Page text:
Another Book Review: Shadows In An African Twilight

Kevin Thomas

AH veteran
Jun 10, 2009
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Wiltshire - UK
Member of
Previously ZPHGA, PHASA, SCI, ECGMA - all now lapsed since I'm no longer active in the industry but still support it fully.
South Africa, Zimbabwe, Zambia, Mozambique.
Don Heath loaned me a copy of Kevin Thomas's Shadows in an African Twilight on my recent trip to Sweden to tour the Norma ammunition factory. It would be an understatement to say that getting my hands on this book was an added plus during the trip.

Kevin has written numerous articles for African Hunter in the past, and he combines a lifetime of experience with a dry sense of humour and a very light and lively style of writing that is easy to read.

When I first started leafing through Shadows in an African Twilight in Don's office, waiting for the coffee to arrive, I reflected that at over 700 pages covering three decades of an adventurous life, it would be awhile before I got around too reading the book and writing a review. I was wrong. It was too intriguing to leave on the bookshelf for long. The prolegomena read like a Who's Who of the legendary figures from the halcyon days of Rhodesia's Department of National Parks and Wildlife Management, southern African professional hunters circles, and notable of the Rhodesian army, and these names come to life vividly in the ensuing pages.

Born in 1950, Kevin Thomas was privileged to have grown up in an African bush that was then as it should be without fences or conflict, other than that which is a natural part of wilderness. At the age of 17, he was successfully interviewed for one of a handful of cadet game ranger positions with Rhodesia's National Parks department. Kevin spent a number of adventurous years in National Parks, but having done his national service basic training, as the bush war intensified in the 1970's, he joined and passed the first proper selection course for the legendary Selous Scouts regiment one of the finest special forces that the world has ever seen. During the course of the war he was involved in numerous operations against insurgent forces. His account of the end day of the war and the poaching scandal that irreparably tarnished the image of the elite Selous Scouts regiment is the most accurate and unbiased I have read. Because of his National Parks background and his membership in the unit he was to become personally involved in the investigations and also personally targeted in the ensuing attempted cover-up.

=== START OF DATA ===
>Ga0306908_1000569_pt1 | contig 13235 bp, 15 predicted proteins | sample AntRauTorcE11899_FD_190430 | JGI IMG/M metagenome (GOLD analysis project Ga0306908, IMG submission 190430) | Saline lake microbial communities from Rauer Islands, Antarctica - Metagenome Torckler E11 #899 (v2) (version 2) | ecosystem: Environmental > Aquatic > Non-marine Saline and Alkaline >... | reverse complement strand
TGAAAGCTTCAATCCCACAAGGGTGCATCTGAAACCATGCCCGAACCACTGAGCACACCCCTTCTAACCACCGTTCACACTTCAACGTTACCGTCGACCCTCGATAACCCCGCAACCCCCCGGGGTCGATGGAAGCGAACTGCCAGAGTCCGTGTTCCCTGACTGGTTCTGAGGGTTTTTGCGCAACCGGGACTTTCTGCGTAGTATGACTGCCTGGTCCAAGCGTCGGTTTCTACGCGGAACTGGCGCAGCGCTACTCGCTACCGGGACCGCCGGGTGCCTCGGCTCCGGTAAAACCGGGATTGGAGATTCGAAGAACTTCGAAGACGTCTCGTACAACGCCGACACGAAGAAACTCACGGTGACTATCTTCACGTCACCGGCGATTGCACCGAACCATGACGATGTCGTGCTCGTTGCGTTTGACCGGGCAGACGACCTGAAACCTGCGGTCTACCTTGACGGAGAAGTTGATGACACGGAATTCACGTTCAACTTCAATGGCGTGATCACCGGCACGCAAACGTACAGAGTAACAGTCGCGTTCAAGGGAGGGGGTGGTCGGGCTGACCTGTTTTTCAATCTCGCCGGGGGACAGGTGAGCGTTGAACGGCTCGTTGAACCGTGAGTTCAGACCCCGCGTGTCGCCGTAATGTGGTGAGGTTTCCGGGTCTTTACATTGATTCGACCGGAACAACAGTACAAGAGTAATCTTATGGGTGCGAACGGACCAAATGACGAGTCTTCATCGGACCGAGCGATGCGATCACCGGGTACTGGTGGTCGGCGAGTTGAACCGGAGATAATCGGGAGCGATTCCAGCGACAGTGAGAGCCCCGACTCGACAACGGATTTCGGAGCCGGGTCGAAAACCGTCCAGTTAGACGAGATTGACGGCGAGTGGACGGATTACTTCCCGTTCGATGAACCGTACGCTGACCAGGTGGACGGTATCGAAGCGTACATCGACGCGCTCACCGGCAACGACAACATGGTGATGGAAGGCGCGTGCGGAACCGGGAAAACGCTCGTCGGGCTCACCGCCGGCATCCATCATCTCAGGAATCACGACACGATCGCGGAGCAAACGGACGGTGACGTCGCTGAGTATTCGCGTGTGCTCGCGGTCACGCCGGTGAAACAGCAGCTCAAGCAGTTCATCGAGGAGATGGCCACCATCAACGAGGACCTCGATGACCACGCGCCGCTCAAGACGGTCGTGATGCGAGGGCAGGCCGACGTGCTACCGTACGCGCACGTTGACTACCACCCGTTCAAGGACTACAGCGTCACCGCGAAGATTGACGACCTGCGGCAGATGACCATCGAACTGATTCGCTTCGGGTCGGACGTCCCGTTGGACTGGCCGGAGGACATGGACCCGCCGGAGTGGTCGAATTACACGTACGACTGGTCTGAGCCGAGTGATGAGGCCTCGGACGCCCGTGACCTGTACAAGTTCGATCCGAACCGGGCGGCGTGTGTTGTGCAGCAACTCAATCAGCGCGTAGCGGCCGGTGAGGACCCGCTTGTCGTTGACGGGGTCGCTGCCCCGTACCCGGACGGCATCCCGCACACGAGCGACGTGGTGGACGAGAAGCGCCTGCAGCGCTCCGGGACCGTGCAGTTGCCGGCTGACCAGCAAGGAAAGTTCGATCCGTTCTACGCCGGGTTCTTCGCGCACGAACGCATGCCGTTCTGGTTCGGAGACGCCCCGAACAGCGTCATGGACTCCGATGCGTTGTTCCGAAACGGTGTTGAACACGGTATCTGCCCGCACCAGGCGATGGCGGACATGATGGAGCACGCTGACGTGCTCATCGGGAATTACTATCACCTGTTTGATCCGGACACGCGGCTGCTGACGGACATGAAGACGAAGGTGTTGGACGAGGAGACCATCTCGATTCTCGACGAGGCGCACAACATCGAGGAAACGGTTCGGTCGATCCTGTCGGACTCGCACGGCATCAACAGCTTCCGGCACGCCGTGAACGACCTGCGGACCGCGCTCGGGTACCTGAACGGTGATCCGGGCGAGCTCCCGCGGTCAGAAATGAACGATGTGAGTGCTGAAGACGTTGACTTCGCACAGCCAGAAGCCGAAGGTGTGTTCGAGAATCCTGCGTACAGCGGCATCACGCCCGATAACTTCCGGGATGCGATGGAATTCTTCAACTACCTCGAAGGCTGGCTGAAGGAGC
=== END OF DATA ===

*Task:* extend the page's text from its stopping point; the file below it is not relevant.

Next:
Following the war, Kevin embarked on a professional hunting career in South Africa, worked for a time in the South African homeland of Ciskei, and almost as if it were obligatory wound up working for the PMC Erinys on security escort duties in Iraq. Having myself done a stint in the homeland of Bophuthatswana and then, two decades later, with the PMC Global Risk Strategies in Iraq, I found these parts of Kevin's story of special interest for the parallels.

Those 700 pages flew by, but Shadows in an African Twilight is definitely earmarked as one of the special few tat get re-read again and again. And on that note, I do have one bleat about this fine book. It is deserving of a hardcover edition, and the black and white photos that accompany the text do not do the story justice. It is certainly one of the most worthwhile books I致e read in a good number of years. I.J. Larives. African Hunter. Vol17 No4 2012.

The book along with Kevin's latest book Tracking the Memory can be ordered directly from Kevin Thomas website.
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